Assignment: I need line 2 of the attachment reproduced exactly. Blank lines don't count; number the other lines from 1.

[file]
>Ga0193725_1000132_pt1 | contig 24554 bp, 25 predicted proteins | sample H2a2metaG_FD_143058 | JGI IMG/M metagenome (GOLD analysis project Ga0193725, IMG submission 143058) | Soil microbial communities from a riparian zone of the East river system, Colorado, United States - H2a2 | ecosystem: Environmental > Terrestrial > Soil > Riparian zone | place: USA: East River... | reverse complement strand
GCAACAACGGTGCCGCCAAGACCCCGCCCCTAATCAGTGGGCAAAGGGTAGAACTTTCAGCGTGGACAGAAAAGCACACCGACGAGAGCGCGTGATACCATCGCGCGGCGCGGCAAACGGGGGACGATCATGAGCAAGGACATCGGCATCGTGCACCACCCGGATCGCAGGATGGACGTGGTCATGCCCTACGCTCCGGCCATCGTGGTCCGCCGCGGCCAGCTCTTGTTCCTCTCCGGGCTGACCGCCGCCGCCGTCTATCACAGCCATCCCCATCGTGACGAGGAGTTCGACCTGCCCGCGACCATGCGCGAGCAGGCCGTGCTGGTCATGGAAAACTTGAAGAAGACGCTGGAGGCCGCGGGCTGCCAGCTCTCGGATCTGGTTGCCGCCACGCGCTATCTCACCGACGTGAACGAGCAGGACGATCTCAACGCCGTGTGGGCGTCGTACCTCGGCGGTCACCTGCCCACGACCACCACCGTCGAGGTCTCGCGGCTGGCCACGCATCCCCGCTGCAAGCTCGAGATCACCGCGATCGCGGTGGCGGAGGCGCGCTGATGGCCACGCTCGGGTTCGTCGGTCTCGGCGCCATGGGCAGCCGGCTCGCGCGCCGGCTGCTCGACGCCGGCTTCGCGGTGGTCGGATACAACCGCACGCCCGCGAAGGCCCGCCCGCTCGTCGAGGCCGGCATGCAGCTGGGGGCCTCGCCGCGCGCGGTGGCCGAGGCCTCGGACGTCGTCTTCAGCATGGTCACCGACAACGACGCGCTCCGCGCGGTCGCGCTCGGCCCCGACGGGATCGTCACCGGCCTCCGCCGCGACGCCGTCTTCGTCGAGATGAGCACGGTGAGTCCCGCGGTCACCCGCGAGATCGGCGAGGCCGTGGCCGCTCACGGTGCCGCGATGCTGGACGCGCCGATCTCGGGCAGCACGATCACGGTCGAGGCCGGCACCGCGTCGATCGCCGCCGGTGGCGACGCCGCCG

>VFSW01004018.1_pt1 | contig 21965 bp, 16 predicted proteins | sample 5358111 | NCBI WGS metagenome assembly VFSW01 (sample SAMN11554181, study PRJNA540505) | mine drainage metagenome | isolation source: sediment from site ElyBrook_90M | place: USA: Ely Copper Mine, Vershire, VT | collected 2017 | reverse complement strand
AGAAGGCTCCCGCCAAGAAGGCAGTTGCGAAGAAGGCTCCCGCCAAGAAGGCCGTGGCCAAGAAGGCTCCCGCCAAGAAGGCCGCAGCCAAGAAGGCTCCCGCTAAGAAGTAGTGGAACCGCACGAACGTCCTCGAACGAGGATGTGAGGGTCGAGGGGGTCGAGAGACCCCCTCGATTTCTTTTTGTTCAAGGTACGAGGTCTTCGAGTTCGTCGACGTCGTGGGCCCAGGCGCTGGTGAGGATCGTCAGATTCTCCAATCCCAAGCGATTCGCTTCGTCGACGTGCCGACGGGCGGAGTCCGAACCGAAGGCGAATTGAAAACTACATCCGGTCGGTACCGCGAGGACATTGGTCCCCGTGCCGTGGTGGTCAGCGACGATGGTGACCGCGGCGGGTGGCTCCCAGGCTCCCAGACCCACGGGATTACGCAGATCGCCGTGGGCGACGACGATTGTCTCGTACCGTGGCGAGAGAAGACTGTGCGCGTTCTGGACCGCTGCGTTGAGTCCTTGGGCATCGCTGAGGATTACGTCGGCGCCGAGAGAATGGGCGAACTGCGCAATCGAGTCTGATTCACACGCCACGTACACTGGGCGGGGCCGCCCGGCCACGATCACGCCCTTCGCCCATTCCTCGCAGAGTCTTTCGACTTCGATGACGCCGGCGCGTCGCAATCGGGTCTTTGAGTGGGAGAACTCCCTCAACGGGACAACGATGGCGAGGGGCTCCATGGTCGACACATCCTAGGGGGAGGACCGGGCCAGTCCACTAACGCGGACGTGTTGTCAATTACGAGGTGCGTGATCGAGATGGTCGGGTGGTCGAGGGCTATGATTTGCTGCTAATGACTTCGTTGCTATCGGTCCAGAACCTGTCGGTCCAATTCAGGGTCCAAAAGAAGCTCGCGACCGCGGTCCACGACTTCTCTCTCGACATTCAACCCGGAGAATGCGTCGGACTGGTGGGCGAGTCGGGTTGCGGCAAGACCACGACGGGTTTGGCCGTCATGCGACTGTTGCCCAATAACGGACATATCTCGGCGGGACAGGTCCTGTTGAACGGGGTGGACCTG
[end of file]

GCAACAACGGTGCCGCCAAGACCCCGCCCCTAATCAGTGGGCAAAGGGTAGAACTTTCAGCGTGGACAGAAAAGCACACCGACGAGAGCGCGTGATACCATCGCGCGGCGCGGCAAACGGGGGACGATCATGAGCAAGGACATCGGCATCGTGCACCACCCGGATCGCAGGATGGACGTGGTCATGCCCTACGCTCCGGCCATCGTGGTCCGCCGCGGCCAGCTCTTGTTCCTCTCCGGGCTGACCGCCGCCGCCGTCTATCACAGCCATCCCCATCGTGACGAGGAGTTCGACCTGCCCGCGACCATGCGCGAGCAGGCCGTGCTGGTCATGGAAAACTTGAAGAAGACGCTGGAGGCCGCGGGCTGCCAGCTCTCGGATCTGGTTGCCGCCACGCGCTATCTCACCGACGTGAACGAGCAGGACGATCTCAACGCCGTGTGGGCGTCGTACCTCGGCGGTCACCTGCCCACGACCACCACCGTCGAGGTCTCGCGGCTGGCCACGCATCCCCGCTGCAAGCTCGAGATCACCGCGATCGCGGTGGCGGAGGCGCGCTGATGGCCACGCTCGGGTTCGTCGGTCTCGGCGCCATGGGCAGCCGGCTCGCGCGCCGGCTGCTCGACGCCGGCTTCGCGGTGGTCGGATACAACCGCACGCCCGCGAAGGCCCGCCCGCTCGTCGAGGCCGGCATGCAGCTGGGGGCCTCGCCGCGCGCGGTGGCCGAGGCCTCGGACGTCGTCTTCAGCATGGTCACCGACAACGACGCGCTCCGCGCGGTCGCGCTCGGCCCCGACGGGATCGTCACCGGCCTCCGCCGCGACGCCGTCTTCGTCGAGATGAGCACGGTGAGTCCCGCGGTCACCCGCGAGATCGGCGAGGCCGTGGCCGCTCACGGTGCCGCGATGCTGGACGCGCCGATCTCGGGCAGCACGATCACGGTCGAGGCCGGCACCGCGTCGATCGCCGCCGGTGGCGACGCCGCCG